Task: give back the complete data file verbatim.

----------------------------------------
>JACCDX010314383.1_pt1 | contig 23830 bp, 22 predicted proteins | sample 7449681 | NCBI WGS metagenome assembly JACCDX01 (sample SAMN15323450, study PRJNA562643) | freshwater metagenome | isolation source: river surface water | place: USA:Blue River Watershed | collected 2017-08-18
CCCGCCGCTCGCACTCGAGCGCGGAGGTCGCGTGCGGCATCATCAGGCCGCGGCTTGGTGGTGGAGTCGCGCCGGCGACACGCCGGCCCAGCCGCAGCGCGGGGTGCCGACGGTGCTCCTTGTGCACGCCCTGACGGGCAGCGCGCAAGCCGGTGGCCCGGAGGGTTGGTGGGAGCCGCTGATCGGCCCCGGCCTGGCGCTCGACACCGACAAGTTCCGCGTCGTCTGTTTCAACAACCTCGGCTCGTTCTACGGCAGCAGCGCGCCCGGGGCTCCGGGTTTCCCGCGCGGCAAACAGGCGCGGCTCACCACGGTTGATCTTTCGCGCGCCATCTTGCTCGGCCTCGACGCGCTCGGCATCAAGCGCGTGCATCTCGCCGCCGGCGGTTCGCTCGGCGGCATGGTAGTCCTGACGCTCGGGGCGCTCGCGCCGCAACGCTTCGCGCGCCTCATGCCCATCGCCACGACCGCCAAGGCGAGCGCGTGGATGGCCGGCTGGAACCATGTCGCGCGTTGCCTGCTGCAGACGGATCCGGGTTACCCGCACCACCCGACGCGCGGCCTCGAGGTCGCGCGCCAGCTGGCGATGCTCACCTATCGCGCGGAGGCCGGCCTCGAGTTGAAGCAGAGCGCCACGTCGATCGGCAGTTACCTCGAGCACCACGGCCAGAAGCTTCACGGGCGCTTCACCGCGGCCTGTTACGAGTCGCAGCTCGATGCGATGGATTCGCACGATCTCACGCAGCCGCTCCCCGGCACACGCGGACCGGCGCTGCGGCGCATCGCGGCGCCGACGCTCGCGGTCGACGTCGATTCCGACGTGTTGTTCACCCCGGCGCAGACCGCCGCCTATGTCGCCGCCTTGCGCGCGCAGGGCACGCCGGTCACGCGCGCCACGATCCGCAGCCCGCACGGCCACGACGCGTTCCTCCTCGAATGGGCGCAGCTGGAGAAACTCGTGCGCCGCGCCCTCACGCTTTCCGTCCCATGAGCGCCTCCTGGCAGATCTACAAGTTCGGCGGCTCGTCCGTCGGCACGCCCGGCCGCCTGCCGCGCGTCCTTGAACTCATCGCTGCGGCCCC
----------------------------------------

>JACCDX010314383.1_pt1 | contig 23830 bp, 22 predicted proteins | sample 7449681 | NCBI WGS metagenome assembly JACCDX01 (sample SAMN15323450, study PRJNA562643) | freshwater metagenome | isolation source: river surface water | place: USA:Blue River Watershed | collected 2017-08-18
CCCGCCGCTCGCACTCGAGCGCGGAGGTCGCGTGCGGCATCATCAGGCCGCGGCTTGGTGGTGGAGTCGCGCCGGCGACACGCCGGCCCAGCCGCAGCGCGGGGTGCCGACGGTGCTCCTTGTGCACGCCCTGACGGGCAGCGCGCAAGCCGGTGGCCCGGAGGGTTGGTGGGAGCCGCTGATCGGCCCCGGCCTGGCGCTCGACACCGACAAGTTCCGCGTCGTCTGTTTCAACAACCTCGGCTCGTTCTACGGCAGCAGCGCGCCCGGGGCTCCGGGTTTCCCGCGCGGCAAACAGGCGCGGCTCACCACGGTTGATCTTTCGCGCGCCATCTTGCTCGGCCTCGACGCGCTCGGCATCAAGCGCGTGCATCTCGCCGCCGGCGGTTCGCTCGGCGGCATGGTAGTCCTGACGCTCGGGGCGCTCGCGCCGCAACGCTTCGCGCGCCTCATGCCCATCGCCACGACCGCCAAGGCGAGCGCGTGGATGGCCGGCTGGAACCATGTCGCGCGTTGCCTGCTGCAGACGGATCCGGGTTACCCGCACCACCCGACGCGCGGCCTCGAGGTCGCGCGCCAGCTGGCGATGCTCACCTATCGCGCGGAGGCCGGCCTCGAGTTGAAGCAGAGCGCCACGTCGATCGGCAGTTACCTCGAGCACCACGGCCAGAAGCTTCACGGGCGCTTCACCGCGGCCTGTTACGAGTCGCAGCTCGATGCGATGGATTCGCACGATCTCACGCAGCCGCTCCCCGGCACACGCGGACCGGCGCTGCGGCGCATCGCGGCGCCGACGCTCGCGGTCGACGTCGATTCCGACGTGTTGTTCACCCCGGCGCAGACCGCCGCCTATGTCGCCGCCTTGCGCGCGCAGGGCACGCCGGTCACGCGCGCCACGATCCGCAGCCCGCACGGCCACGACGCGTTCCTCCTCGAATGGGCGCAGCTGGAGAAACTCGTGCGCCGCGCCCTCACGCTTTCCGTCCCATGAGCGCCTCCTGGCAGATCTACAAGTTCGGCGGCTCGTCCGTCGGCACGCCCGGCCGCCTGCCGCGCGTCCTTGAACTCATCGCTGCGGCCCC